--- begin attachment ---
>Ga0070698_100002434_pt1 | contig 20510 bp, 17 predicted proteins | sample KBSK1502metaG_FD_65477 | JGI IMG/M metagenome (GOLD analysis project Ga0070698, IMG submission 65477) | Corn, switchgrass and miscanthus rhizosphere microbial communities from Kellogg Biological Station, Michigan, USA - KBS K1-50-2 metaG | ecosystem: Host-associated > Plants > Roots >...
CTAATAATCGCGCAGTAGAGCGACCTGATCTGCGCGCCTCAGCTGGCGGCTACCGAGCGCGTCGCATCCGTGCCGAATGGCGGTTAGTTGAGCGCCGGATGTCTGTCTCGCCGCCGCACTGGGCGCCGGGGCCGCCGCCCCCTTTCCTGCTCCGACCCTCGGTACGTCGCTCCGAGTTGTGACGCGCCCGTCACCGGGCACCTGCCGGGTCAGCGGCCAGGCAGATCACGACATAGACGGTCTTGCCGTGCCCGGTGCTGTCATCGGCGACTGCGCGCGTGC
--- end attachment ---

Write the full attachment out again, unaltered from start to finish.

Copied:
>Ga0070698_100002434_pt1 | contig 20510 bp, 17 predicted proteins | sample KBSK1502metaG_FD_65477 | JGI IMG/M metagenome (GOLD analysis project Ga0070698, IMG submission 65477) | Corn, switchgrass and miscanthus rhizosphere microbial communities from Kellogg Biological Station, Michigan, USA - KBS K1-50-2 metaG | ecosystem: Host-associated > Plants > Roots >...
CTAATAATCGCGCAGTAGAGCGACCTGATCTGCGCGCCTCAGCTGGCGGCTACCGAGCGCGTCGCATCCGTGCCGAATGGCGGTTAGTTGAGCGCCGGATGTCTGTCTCGCCGCCGCACTGGGCGCCGGGGCCGCCGCCCCCTTTCCTGCTCCGACCCTCGGTACGTCGCTCCGAGTTGTGACGCGCCCGTCACCGGGCACCTGCCGGGTCAGCGGCCAGGCAGATCACGACATAGACGGTCTTGCCGTGCCCGGTGCTGTCATCGGCGACTGCGCGCGTGC